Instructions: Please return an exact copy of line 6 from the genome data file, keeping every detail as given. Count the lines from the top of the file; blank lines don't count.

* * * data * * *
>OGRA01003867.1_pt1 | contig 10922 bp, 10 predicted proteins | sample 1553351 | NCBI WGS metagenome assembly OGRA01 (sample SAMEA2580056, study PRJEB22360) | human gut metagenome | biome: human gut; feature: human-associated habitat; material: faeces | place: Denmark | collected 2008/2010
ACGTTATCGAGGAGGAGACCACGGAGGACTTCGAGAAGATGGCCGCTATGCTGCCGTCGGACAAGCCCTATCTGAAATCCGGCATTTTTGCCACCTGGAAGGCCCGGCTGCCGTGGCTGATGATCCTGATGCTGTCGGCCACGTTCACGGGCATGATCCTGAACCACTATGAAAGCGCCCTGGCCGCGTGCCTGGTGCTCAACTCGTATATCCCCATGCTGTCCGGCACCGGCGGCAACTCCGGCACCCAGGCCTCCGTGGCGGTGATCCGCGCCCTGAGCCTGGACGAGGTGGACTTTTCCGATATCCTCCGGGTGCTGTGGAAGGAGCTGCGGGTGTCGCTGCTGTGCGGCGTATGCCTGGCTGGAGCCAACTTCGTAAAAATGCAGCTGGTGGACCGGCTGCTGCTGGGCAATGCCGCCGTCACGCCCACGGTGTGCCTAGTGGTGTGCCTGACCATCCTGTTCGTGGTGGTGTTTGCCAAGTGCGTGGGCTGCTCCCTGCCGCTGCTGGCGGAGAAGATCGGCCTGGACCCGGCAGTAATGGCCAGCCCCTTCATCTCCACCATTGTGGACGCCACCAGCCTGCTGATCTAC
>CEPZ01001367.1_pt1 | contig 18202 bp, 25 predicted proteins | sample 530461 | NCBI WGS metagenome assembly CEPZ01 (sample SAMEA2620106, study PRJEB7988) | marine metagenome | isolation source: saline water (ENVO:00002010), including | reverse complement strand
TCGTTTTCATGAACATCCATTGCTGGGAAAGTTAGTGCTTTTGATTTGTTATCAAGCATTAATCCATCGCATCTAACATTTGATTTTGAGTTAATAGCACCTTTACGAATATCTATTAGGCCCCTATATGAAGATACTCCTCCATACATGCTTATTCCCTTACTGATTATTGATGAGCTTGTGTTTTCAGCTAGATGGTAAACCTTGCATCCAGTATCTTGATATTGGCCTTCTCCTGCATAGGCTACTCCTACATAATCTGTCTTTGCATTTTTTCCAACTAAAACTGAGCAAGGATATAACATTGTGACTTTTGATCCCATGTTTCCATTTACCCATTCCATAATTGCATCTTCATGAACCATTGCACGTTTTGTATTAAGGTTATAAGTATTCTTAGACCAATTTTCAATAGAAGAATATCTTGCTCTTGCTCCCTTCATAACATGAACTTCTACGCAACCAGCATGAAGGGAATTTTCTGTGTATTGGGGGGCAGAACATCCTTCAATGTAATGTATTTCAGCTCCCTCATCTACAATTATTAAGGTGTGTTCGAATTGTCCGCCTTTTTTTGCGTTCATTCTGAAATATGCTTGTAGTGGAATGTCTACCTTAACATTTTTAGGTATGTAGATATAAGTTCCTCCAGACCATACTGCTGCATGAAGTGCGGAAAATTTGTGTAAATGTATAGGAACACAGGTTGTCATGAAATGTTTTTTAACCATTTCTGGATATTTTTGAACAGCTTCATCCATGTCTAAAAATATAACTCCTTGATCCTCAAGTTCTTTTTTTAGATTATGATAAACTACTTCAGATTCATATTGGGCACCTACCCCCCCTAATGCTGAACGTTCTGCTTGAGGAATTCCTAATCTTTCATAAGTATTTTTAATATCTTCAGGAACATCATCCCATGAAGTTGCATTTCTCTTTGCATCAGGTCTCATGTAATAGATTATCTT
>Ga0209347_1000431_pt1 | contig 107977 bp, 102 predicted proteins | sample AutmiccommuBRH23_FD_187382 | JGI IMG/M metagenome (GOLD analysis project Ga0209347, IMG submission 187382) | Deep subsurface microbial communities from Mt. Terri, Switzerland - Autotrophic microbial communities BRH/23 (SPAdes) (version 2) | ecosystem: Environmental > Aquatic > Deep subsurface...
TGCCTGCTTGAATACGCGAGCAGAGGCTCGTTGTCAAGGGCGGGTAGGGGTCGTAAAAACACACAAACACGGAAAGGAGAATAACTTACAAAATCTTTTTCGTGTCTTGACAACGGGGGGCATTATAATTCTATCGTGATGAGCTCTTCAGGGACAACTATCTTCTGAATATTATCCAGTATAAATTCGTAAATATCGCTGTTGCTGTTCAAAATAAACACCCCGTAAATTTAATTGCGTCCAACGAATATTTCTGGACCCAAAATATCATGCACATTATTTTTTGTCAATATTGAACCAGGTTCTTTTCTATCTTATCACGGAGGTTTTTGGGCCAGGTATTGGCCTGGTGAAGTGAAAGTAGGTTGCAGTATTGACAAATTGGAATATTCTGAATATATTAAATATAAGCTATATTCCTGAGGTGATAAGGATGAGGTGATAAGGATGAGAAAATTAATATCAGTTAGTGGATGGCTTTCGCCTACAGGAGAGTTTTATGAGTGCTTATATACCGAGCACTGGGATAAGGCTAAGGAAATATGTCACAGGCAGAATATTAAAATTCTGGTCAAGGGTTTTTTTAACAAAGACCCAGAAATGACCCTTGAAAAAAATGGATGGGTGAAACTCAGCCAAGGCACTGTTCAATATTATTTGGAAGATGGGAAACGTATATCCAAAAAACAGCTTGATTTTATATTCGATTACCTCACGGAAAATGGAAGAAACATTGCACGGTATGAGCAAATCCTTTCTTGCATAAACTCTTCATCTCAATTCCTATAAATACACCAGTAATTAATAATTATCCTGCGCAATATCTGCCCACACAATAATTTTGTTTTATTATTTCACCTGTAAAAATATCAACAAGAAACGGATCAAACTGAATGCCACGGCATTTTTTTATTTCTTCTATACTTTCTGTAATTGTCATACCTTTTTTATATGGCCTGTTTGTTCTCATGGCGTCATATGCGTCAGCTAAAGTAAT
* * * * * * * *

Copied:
TGCCTGCTTGAATACGCGAGCAGAGGCTCGTTGTCAAGGGCGGGTAGGGGTCGTAAAAACACACAAACACGGAAAGGAGAATAACTTACAAAATCTTTTTCGTGTCTTGACAACGGGGGGCATTATAATTCTATCGTGATGAGCTCTTCAGGGACAACTATCTTCTGAATATTATCCAGTATAAATTCGTAAATATCGCTGTTGCTGTTCAAAATAAACACCCCGTAAATTTAATTGCGTCCAACGAATATTTCTGGACCCAAAATATCATGCACATTATTTTTTGTCAATATTGAACCAGGTTCTTTTCTATCTTATCACGGAGGTTTTTGGGCCAGGTATTGGCCTGGTGAAGTGAAAGTAGGTTGCAGTATTGACAAATTGGAATATTCTGAATATATTAAATATAAGCTATATTCCTGAGGTGATAAGGATGAGGTGATAAGGATGAGAAAATTAATATCAGTTAGTGGATGGCTTTCGCCTACAGGAGAGTTTTATGAGTGCTTATATACCGAGCACTGGGATAAGGCTAAGGAAATATGTCACAGGCAGAATATTAAAATTCTGGTCAAGGGTTTTTTTAACAAAGACCCAGAAATGACCCTTGAAAAAAATGGATGGGTGAAACTCAGCCAAGGCACTGTTCAATATTATTTGGAAGATGGGAAACGTATATCCAAAAAACAGCTTGATTTTATATTCGATTACCTCACGGAAAATGGAAGAAACATTGCACGGTATGAGCAAATCCTTTCTTGCATAAACTCTTCATCTCAATTCCTATAAATACACCAGTAATTAATAATTATCCTGCGCAATATCTGCCCACACAATAATTTTGTTTTATTATTTCACCTGTAAAAATATCAACAAGAAACGGATCAAACTGAATGCCACGGCATTTTTTTATTTCTTCTATACTTTCTGTAATTGTCATACCTTTTTTATATGGCCTGTTTGTTCTCATGGCGTCATATGCGTCAGCTAAAGTAAT